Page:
Next Tuesday is the day.
“They really took the time to train and educate the force on the various assets of this policy and hypotheticals,” Nicholson said. “It was an hour of instruction on gays and lesbians, on gay families, on gay partners and it was a really a normalization routine. It was really exposed to millions of America’s most conservative youth to the normality of gays and lesbians.”
Among the situations that the training addressed, Nicholson said, were gay troops holding hands, going on dates or participating in military events with their partners. Nearly 2 million service members received the “Don’t Ask, Don’t Tell” training before certification took place on July 22, according to the Pentagon.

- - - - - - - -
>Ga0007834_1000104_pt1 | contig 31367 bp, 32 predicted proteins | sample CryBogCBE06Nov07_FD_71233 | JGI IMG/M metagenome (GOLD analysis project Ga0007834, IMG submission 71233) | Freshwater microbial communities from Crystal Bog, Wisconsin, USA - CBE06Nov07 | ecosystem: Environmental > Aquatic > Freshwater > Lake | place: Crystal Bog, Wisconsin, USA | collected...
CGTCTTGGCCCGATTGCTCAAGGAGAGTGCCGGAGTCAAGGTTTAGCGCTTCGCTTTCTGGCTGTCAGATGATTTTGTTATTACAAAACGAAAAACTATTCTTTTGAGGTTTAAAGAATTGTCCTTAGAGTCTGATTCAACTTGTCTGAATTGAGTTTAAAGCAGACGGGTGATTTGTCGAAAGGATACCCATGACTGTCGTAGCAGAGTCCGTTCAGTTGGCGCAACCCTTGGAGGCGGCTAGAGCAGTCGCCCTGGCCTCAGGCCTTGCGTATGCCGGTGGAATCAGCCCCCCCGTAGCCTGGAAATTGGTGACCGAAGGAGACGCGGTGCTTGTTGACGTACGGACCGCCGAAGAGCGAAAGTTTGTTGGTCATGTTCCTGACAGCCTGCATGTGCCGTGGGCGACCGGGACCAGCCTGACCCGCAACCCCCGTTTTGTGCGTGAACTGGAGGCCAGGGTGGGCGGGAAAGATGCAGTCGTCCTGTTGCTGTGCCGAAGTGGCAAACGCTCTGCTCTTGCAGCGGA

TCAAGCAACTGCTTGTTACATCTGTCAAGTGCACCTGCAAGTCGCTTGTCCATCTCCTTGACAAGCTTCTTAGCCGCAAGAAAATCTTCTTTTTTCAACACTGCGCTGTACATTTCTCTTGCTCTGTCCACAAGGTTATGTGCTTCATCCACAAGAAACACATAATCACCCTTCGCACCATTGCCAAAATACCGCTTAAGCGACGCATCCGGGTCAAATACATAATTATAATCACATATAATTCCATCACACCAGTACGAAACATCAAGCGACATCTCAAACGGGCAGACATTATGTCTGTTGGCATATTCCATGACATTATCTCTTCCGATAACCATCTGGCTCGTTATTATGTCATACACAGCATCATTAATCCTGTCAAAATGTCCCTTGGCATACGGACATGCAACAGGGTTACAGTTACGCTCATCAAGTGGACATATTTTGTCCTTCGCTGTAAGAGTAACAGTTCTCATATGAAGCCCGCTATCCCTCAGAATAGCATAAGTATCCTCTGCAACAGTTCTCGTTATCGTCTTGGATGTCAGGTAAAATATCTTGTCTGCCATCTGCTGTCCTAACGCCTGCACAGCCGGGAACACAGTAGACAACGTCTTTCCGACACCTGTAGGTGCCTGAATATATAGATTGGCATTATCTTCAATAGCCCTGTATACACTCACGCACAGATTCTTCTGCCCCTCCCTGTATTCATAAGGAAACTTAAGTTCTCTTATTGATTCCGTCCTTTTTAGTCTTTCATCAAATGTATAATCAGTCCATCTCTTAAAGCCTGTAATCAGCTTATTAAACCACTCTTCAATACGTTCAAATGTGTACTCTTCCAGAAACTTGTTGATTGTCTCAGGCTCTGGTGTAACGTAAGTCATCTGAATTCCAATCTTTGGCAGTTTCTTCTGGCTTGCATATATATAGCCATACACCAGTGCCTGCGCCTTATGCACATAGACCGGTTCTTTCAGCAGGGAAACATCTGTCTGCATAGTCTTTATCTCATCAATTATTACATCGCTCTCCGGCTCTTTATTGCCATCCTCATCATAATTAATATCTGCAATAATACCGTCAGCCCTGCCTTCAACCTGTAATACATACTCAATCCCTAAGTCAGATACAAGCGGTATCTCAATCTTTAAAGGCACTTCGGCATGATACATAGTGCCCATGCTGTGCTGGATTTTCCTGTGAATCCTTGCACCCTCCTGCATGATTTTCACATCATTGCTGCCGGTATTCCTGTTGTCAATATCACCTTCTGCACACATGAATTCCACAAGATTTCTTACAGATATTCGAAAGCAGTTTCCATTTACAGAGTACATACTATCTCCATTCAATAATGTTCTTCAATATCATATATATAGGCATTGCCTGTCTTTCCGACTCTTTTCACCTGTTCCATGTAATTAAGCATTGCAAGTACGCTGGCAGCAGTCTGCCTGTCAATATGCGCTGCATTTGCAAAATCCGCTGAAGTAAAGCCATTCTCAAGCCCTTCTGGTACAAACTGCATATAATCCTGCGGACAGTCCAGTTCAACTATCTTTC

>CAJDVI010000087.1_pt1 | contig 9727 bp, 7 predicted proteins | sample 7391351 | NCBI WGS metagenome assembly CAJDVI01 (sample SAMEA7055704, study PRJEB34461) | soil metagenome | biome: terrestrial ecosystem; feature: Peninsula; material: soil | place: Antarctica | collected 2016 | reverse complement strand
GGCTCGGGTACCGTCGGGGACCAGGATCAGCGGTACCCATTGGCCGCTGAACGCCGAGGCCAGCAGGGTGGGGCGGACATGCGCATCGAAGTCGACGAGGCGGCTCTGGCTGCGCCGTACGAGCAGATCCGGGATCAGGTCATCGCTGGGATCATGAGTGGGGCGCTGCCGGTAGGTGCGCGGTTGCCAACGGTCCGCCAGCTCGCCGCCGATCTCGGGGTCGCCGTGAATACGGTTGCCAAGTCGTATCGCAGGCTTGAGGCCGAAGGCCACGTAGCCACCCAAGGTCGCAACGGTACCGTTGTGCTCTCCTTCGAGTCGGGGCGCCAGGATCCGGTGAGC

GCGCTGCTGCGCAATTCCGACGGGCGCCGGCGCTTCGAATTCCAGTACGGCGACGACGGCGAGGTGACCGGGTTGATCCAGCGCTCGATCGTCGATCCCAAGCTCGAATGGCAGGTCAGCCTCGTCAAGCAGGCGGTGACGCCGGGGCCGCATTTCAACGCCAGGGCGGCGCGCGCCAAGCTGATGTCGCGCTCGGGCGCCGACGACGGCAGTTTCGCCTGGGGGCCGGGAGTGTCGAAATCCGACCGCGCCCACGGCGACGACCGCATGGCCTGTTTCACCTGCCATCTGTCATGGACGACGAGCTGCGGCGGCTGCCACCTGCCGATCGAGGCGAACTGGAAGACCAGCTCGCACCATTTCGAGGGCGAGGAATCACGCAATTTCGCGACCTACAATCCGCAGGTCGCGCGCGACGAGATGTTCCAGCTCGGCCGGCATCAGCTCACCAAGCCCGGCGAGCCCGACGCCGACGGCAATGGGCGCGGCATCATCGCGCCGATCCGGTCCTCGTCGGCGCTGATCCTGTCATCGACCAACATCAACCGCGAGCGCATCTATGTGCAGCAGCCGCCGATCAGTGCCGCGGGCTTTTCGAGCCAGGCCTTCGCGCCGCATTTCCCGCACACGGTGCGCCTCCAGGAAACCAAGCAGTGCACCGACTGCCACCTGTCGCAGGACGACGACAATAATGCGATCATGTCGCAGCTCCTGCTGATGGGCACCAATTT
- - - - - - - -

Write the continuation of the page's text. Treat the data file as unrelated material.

Workplace discrimination against LGBT people could be an issue that gains new focus after “Don’t Ask, Don’t Tell” repeal. No federal law exists to protect LGBT workers against discrimination. Firing someone for being gay is legal in 29 states and firing someone for being transgender is legal in 35 states.
Krehely said open service could generate support for the Employment Non-Discrimination Act, which would prohibit discrimination against LGBT workers in most situations in the public and private workforce, or encourage other employers to add protections for LGBT workers.
“The military is probably one of the biggest and most visible workplaces in our country,” Krehely said. “I think Sept. 20 is a clear indication that this discrimination should not be there any longer, and that we need to move forward on ENDA, and educate people about the broader workplace issues that we’re up against.”